UN Human Rights Council: Settlement issue could end up in the International Criminal Court

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    1. rsgengland

      When the misnamed UNHRC begins to treat the rest of the world with the same vigour and intensity as it does Israel, this organization may be looked at in something less than the ‘hypocritical bully/racist’ it is.
      China invaded and totally subsumed Tibet. Tens of thousands of Tibetians have been killed/murdered. Chinese civilians have been moved in. YET NOT A WORD. ONLY AGAINST ISRAEL.
      Turkey invaded and occupied North Cyprus, and still controls and maintains forces there. YET NOT A WORD. ONLY AGAINST ISRAEL.
      The list continues ad infinitum.
      Israel is the only country that is a permenant item on the agenda, out of 192 member states.
      More resolutions and motions are passed about Israel than the rest of the world combined.
      One has to sometimes wonder if this obsessive fixation on Israel is not driven by some form of common but hidden agenda.
      Israel is perceived as being part of the Western/White world, so it could be anti white racism.
      Or it could also be that many of the worlds most extreme ‘Human Rights Abusers’ have banded together against Israel, to deflect attention from their actions.
      Or is it that Israel is the Nation State of the Jews and its just pure old anti-Semitism.

      Reply to Comment
      • Giora Me'ir

        That’s like a burglar saying he shouldn’t be punished for stealing where because there are criminals getting away with murder. That others are doing worse things doesn’t absolve Israel from sanction.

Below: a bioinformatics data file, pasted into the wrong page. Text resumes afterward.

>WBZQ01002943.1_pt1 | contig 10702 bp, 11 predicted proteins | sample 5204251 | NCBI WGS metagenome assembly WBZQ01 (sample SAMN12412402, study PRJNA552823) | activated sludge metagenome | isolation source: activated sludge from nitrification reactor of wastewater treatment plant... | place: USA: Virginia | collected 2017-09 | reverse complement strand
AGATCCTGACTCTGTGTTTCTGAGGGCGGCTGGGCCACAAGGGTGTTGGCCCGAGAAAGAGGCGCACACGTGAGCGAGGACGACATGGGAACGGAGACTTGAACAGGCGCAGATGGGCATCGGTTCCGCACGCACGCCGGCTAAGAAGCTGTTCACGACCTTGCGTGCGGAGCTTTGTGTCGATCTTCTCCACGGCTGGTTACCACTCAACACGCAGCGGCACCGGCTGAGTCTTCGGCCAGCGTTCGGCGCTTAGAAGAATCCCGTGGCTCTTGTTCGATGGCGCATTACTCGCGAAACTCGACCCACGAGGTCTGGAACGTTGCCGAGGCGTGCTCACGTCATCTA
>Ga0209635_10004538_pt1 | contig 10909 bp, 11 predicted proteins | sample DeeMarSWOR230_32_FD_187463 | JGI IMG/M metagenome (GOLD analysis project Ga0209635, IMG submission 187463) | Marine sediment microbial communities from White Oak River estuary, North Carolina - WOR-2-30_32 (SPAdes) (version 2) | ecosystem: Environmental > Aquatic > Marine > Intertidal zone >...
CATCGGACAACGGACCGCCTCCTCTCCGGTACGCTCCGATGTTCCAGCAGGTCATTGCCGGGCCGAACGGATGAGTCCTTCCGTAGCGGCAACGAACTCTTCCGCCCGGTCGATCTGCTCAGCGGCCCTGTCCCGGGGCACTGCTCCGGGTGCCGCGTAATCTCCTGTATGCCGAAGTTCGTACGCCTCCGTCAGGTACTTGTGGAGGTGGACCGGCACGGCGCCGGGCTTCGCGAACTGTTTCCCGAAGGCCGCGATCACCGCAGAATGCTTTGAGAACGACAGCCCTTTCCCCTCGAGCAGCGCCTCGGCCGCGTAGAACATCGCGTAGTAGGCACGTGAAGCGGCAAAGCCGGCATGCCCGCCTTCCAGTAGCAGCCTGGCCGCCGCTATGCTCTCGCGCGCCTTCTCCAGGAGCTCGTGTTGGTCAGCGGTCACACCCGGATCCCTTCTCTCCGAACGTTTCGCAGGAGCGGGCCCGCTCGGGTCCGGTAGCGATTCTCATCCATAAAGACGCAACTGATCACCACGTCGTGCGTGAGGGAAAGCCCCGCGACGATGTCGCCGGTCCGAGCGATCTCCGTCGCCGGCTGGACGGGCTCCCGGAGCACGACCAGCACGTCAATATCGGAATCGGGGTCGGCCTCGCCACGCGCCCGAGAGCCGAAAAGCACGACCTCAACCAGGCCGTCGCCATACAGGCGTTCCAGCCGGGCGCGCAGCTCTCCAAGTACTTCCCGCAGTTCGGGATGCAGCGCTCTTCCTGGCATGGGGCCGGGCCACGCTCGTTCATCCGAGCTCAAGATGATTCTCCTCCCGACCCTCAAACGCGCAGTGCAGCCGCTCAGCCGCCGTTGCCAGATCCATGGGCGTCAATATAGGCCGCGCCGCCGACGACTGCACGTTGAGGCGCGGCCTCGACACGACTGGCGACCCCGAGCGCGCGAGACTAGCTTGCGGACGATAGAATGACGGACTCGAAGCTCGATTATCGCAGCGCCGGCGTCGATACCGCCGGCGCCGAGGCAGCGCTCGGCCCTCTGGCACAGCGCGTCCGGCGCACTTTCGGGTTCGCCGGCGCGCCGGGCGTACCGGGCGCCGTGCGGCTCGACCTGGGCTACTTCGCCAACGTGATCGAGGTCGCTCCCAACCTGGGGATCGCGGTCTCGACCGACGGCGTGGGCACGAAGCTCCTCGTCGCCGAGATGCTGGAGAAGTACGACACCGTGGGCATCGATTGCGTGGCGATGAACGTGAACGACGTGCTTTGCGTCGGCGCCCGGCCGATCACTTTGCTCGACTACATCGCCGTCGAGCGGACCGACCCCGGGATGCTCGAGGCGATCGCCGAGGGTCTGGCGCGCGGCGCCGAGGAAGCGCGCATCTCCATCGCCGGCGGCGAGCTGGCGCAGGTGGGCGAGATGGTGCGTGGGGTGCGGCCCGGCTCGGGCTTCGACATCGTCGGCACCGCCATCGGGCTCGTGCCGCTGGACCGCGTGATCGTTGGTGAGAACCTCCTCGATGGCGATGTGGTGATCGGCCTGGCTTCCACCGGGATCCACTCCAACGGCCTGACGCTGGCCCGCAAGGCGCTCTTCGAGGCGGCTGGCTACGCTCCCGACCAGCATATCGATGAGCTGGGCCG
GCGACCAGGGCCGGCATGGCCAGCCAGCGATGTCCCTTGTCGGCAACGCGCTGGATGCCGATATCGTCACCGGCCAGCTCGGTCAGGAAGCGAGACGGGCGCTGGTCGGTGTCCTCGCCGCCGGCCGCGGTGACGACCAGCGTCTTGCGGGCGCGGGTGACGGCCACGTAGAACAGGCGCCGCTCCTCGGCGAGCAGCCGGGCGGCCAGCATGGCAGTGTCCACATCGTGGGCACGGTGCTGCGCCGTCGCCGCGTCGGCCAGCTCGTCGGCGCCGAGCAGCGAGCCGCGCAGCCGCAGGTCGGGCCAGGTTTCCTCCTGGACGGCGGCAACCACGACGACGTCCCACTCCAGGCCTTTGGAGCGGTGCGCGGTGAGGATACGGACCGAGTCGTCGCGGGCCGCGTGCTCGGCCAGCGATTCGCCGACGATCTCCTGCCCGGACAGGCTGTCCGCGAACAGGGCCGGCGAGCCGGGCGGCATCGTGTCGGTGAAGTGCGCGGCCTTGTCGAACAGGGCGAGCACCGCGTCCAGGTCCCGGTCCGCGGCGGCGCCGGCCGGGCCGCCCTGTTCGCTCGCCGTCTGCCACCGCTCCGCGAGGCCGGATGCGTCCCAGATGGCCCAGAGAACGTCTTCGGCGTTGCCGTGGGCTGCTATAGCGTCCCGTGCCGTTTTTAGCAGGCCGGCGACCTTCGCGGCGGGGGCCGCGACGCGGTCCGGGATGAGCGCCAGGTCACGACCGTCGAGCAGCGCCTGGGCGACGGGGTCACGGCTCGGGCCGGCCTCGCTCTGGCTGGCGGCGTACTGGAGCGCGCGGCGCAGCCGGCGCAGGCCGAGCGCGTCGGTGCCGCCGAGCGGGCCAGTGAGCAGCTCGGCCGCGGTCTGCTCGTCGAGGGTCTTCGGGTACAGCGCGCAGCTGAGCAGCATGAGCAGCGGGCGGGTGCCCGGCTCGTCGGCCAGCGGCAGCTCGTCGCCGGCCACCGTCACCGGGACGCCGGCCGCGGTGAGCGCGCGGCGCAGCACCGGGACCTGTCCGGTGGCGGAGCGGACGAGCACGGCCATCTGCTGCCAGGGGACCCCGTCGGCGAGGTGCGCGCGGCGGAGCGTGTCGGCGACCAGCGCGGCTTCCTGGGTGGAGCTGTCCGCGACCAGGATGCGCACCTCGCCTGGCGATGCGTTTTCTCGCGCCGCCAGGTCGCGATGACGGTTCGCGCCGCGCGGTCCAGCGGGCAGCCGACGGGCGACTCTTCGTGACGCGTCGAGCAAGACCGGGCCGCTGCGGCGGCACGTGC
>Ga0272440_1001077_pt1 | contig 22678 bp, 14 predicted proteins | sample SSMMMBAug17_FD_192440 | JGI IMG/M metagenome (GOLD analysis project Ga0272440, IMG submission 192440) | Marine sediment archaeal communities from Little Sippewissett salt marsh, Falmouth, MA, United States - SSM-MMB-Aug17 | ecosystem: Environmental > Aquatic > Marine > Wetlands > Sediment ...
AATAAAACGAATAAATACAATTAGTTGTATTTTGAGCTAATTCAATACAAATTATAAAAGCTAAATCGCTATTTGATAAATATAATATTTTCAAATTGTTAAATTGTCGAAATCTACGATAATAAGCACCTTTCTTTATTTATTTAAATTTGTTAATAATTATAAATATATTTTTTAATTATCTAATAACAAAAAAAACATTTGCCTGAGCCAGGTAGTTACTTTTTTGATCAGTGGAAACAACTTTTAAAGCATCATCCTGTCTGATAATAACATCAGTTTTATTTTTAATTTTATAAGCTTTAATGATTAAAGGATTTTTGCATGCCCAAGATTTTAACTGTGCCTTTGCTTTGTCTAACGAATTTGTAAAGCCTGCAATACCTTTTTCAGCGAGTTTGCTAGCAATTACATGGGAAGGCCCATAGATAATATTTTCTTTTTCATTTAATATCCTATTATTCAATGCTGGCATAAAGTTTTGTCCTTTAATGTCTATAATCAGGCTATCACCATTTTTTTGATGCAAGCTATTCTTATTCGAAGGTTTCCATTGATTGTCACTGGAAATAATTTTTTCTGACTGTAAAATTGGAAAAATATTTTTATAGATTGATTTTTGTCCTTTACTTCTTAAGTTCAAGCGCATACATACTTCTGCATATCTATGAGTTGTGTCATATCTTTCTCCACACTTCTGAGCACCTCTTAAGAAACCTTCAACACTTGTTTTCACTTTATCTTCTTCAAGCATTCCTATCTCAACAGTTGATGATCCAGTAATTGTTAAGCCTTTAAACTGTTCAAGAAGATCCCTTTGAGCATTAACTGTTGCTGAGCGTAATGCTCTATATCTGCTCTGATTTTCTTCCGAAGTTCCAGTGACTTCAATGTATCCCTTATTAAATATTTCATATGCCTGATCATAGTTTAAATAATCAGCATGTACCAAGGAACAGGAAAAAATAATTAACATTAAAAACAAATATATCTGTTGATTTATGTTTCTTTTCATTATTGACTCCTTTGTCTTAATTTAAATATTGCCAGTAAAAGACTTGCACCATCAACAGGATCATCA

Moreover, the UN has a direct interest in the I/P dispute because it was its partition resolution that created the State of Israel. And Israel has time and time again ignored its resolutions.

        And I guess Iran could comply why it is subject to sanctions and Israel is not, even though Israel has the bomb.

        Reply to Comment
        • The Trespasser

          >That’s like a burglar saying he shouldn’t be punished for stealing where because there are criminals getting away with murder. That others are doing worse things doesn’t absolve Israel from sanction.

          A system in which a burglar is punished while murderers go free is not legitimate.

          Try to carefully think it over.

          Carefully so not to cause yourself a stroke or something.

          Reply to Comment
          • Haifawi

            But this is a system in which a Burglar desperately claims that he is part of the “civilized” world while the Murderers operate in isolation.
            Israel should get out of OECD, UEFA, and just become the pariah state that you so desperately want.